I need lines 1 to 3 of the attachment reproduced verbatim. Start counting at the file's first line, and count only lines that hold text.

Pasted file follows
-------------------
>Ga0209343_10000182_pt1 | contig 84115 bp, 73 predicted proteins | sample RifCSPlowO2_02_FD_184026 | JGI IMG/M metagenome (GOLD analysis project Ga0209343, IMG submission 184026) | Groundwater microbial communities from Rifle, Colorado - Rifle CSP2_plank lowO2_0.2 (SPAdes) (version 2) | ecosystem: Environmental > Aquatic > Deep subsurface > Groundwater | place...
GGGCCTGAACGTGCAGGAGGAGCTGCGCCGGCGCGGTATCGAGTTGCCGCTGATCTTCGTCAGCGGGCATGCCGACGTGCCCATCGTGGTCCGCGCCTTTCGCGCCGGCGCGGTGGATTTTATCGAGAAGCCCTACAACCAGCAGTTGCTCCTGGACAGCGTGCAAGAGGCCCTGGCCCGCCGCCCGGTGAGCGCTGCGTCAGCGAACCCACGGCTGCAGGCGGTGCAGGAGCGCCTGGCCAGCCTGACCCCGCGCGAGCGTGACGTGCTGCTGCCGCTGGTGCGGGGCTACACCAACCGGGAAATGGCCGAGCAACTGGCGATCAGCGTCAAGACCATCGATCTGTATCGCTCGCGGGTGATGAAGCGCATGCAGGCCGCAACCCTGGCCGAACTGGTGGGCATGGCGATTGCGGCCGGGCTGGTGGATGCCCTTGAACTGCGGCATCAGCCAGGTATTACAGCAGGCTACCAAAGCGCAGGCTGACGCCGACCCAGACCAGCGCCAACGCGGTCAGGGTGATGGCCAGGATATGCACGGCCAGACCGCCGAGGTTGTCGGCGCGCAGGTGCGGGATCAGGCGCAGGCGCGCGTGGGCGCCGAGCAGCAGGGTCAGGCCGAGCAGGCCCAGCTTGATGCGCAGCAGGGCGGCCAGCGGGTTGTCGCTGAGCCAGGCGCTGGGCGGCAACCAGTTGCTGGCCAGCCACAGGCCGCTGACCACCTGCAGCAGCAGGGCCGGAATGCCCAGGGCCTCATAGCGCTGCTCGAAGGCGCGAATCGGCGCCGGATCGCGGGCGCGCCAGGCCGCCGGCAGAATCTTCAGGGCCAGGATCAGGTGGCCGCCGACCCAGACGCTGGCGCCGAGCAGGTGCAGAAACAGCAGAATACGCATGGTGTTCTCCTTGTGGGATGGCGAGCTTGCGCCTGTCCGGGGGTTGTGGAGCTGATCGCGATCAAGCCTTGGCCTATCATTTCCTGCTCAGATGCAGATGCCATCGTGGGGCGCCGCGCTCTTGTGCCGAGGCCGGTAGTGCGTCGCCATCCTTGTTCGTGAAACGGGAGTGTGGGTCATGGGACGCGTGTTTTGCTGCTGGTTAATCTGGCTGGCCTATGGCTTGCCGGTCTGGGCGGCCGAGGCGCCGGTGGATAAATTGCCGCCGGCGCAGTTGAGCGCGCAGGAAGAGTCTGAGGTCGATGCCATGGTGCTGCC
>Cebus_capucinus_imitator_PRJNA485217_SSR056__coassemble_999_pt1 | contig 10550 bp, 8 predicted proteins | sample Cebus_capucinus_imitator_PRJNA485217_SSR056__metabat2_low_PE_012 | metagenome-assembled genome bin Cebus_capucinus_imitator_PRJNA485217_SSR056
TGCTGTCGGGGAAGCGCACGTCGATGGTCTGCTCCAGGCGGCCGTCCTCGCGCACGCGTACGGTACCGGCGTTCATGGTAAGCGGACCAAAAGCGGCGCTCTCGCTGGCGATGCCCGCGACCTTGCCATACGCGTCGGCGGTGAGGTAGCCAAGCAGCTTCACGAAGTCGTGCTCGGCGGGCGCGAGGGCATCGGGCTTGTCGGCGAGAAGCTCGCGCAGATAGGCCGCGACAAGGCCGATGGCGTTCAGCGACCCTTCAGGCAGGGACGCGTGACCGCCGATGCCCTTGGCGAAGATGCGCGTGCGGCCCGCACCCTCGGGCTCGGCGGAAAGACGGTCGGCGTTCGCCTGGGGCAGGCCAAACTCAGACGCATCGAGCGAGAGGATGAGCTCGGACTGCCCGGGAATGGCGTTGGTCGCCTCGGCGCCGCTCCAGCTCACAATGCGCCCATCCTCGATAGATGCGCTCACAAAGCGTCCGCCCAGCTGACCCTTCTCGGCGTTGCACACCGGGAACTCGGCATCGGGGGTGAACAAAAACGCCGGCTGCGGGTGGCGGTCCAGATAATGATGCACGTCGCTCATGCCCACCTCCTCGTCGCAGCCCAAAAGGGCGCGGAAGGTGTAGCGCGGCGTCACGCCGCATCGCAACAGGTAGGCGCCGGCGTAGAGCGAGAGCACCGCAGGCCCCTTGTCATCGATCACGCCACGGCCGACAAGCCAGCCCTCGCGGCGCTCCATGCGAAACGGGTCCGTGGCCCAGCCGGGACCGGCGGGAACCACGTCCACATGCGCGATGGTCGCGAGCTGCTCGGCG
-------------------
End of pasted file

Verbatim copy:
>Ga0209343_10000182_pt1 | contig 84115 bp, 73 predicted proteins | sample RifCSPlowO2_02_FD_184026 | JGI IMG/M metagenome (GOLD analysis project Ga0209343, IMG submission 184026) | Groundwater microbial communities from Rifle, Colorado - Rifle CSP2_plank lowO2_0.2 (SPAdes) (version 2) | ecosystem: Environmental > Aquatic > Deep subsurface > Groundwater | place...
GGGCCTGAACGTGCAGGAGGAGCTGCGCCGGCGCGGTATCGAGTTGCCGCTGATCTTCGTCAGCGGGCATGCCGACGTGCCCATCGTGGTCCGCGCCTTTCGCGCCGGCGCGGTGGATTTTATCGAGAAGCCCTACAACCAGCAGTTGCTCCTGGACAGCGTGCAAGAGGCCCTGGCCCGCCGCCCGGTGAGCGCTGCGTCAGCGAACCCACGGCTGCAGGCGGTGCAGGAGCGCCTGGCCAGCCTGACCCCGCGCGAGCGTGACGTGCTGCTGCCGCTGGTGCGGGGCTACACCAACCGGGAAATGGCCGAGCAACTGGCGATCAGCGTCAAGACCATCGATCTGTATCGCTCGCGGGTGATGAAGCGCATGCAGGCCGCAACCCTGGCCGAACTGGTGGGCATGGCGATTGCGGCCGGGCTGGTGGATGCCCTTGAACTGCGGCATCAGCCAGGTATTACAGCAGGCTACCAAAGCGCAGGCTGACGCCGACCCAGACCAGCGCCAACGCGGTCAGGGTGATGGCCAGGATATGCACGGCCAGACCGCCGAGGTTGTCGGCGCGCAGGTGCGGGATCAGGCGCAGGCGCGCGTGGGCGCCGAGCAGCAGGGTCAGGCCGAGCAGGCCCAGCTTGATGCGCAGCAGGGCGGCCAGCGGGTTGTCGCTGAGCCAGGCGCTGGGCGGCAACCAGTTGCTGGCCAGCCACAGGCCGCTGACCACCTGCAGCAGCAGGGCCGGAATGCCCAGGGCCTCATAGCGCTGCTCGAAGGCGCGAATCGGCGCCGGATCGCGGGCGCGCCAGGCCGCCGGCAGAATCTTCAGGGCCAGGATCAGGTGGCCGCCGACCCAGACGCTGGCGCCGAGCAGGTGCAGAAACAGCAGAATACGCATGGTGTTCTCCTTGTGGGATGGCGAGCTTGCGCCTGTCCGGGGGTTGTGGAGCTGATCGCGATCAAGCCTTGGCCTATCATTTCCTGCTCAGATGCAGATGCCATCGTGGGGCGCCGCGCTCTTGTGCCGAGGCCGGTAGTGCGTCGCCATCCTTGTTCGTGAAACGGGAGTGTGGGTCATGGGACGCGTGTTTTGCTGCTGGTTAATCTGGCTGGCCTATGGCTTGCCGGTCTGGGCGGCCGAGGCGCCGGTGGATAAATTGCCGCCGGCGCAGTTGAGCGCGCAGGAAGAGTCTGAGGTCGATGCCATGGTGCTGCC
>Cebus_capucinus_imitator_PRJNA485217_SSR056__coassemble_999_pt1 | contig 10550 bp, 8 predicted proteins | sample Cebus_capucinus_imitator_PRJNA485217_SSR056__metabat2_low_PE_012 | metagenome-assembled genome bin Cebus_capucinus_imitator_PRJNA485217_SSR056